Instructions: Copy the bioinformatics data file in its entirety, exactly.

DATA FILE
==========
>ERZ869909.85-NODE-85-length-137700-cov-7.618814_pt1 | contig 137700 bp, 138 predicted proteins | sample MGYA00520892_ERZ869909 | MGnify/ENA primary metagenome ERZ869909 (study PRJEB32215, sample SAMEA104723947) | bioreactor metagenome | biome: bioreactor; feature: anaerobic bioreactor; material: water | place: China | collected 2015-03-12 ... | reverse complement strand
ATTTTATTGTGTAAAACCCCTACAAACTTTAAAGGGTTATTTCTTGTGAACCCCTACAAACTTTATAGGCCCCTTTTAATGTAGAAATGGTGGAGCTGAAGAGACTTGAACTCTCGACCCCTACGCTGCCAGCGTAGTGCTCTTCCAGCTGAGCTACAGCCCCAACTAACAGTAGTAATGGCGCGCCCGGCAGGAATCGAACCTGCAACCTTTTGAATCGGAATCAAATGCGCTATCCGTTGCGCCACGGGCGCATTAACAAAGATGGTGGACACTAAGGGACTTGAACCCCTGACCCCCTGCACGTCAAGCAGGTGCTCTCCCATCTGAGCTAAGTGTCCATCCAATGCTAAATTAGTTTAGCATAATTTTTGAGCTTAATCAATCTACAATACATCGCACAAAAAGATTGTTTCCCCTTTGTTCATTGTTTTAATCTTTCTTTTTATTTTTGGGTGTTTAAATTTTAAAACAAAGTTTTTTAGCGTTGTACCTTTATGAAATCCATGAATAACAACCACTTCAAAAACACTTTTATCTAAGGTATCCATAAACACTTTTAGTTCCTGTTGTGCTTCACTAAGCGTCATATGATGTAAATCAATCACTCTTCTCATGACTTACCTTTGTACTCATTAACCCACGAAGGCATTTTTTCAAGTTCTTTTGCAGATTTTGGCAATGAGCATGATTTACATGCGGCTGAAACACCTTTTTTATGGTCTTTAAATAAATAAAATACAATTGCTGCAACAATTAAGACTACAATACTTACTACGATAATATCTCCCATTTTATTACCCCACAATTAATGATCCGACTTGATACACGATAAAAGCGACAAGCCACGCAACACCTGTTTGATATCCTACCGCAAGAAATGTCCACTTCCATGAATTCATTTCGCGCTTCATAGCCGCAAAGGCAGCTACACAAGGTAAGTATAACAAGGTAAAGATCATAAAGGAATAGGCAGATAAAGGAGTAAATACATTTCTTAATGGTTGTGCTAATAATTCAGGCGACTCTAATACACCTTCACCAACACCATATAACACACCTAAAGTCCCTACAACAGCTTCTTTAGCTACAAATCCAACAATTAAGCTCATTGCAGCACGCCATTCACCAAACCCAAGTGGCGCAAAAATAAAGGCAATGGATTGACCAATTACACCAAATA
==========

>ERZ869909.85-NODE-85-length-137700-cov-7.618814_pt1 | contig 137700 bp, 138 predicted proteins | sample MGYA00520892_ERZ869909 | MGnify/ENA primary metagenome ERZ869909 (study PRJEB32215, sample SAMEA104723947) | bioreactor metagenome | biome: bioreactor; feature: anaerobic bioreactor; material: water | place: China | collected 2015-03-12 ... | reverse complement strand
ATTTTATTGTGTAAAACCCCTACAAACTTTAAAGGGTTATTTCTTGTGAACCCCTACAAACTTTATAGGCCCCTTTTAATGTAGAAATGGTGGAGCTGAAGAGACTTGAACTCTCGACCCCTACGCTGCCAGCGTAGTGCTCTTCCAGCTGAGCTACAGCCCCAACTAACAGTAGTAATGGCGCGCCCGGCAGGAATCGAACCTGCAACCTTTTGAATCGGAATCAAATGCGCTATCCGTTGCGCCACGGGCGCATTAACAAAGATGGTGGACACTAAGGGACTTGAACCCCTGACCCCCTGCACGTCAAGCAGGTGCTCTCCCATCTGAGCTAAGTGTCCATCCAATGCTAAATTAGTTTAGCATAATTTTTGAGCTTAATCAATCTACAATACATCGCACAAAAAGATTGTTTCCCCTTTGTTCATTGTTTTAATCTTTCTTTTTATTTTTGGGTGTTTAAATTTTAAAACAAAGTTTTTTAGCGTTGTACCTTTATGAAATCCATGAATAACAACCACTTCAAAAACACTTTTATCTAAGGTATCCATAAACACTTTTAGTTCCTGTTGTGCTTCACTAAGCGTCATATGATGTAAATCAATCACTCTTCTCATGACTTACCTTTGTACTCATTAACCCACGAAGGCATTTTTTCAAGTTCTTTTGCAGATTTTGGCAATGAGCATGATTTACATGCGGCTGAAACACCTTTTTTATGGTCTTTAAATAAATAAAATACAATTGCTGCAACAATTAAGACTACAATACTTACTACGATAATATCTCCCATTTTATTACCCCACAATTAATGATCCGACTTGATACACGATAAAAGCGACAAGCCACGCAACACCTGTTTGATATCCTACCGCAAGAAATGTCCACTTCCATGAATTCATTTCGCGCTTCATAGCCGCAAAGGCAGCTACACAAGGTAAGTATAACAAGGTAAAGATCATAAAGGAATAGGCAGATAAAGGAGTAAATACATTTCTTAATGGTTGTGCTAATAATTCAGGCGACTCTAATACACCTTCACCAACACCATATAACACACCTAAAGTCCCTACAACAGCTTCTTTAGCTACAAATCCAACAATTAAGCTCATTGCAGCACGCCATTCACCAAACCCAAGTGGCGCAAAAATAAAGGCAATGGATTGACCAATTACACCAAATA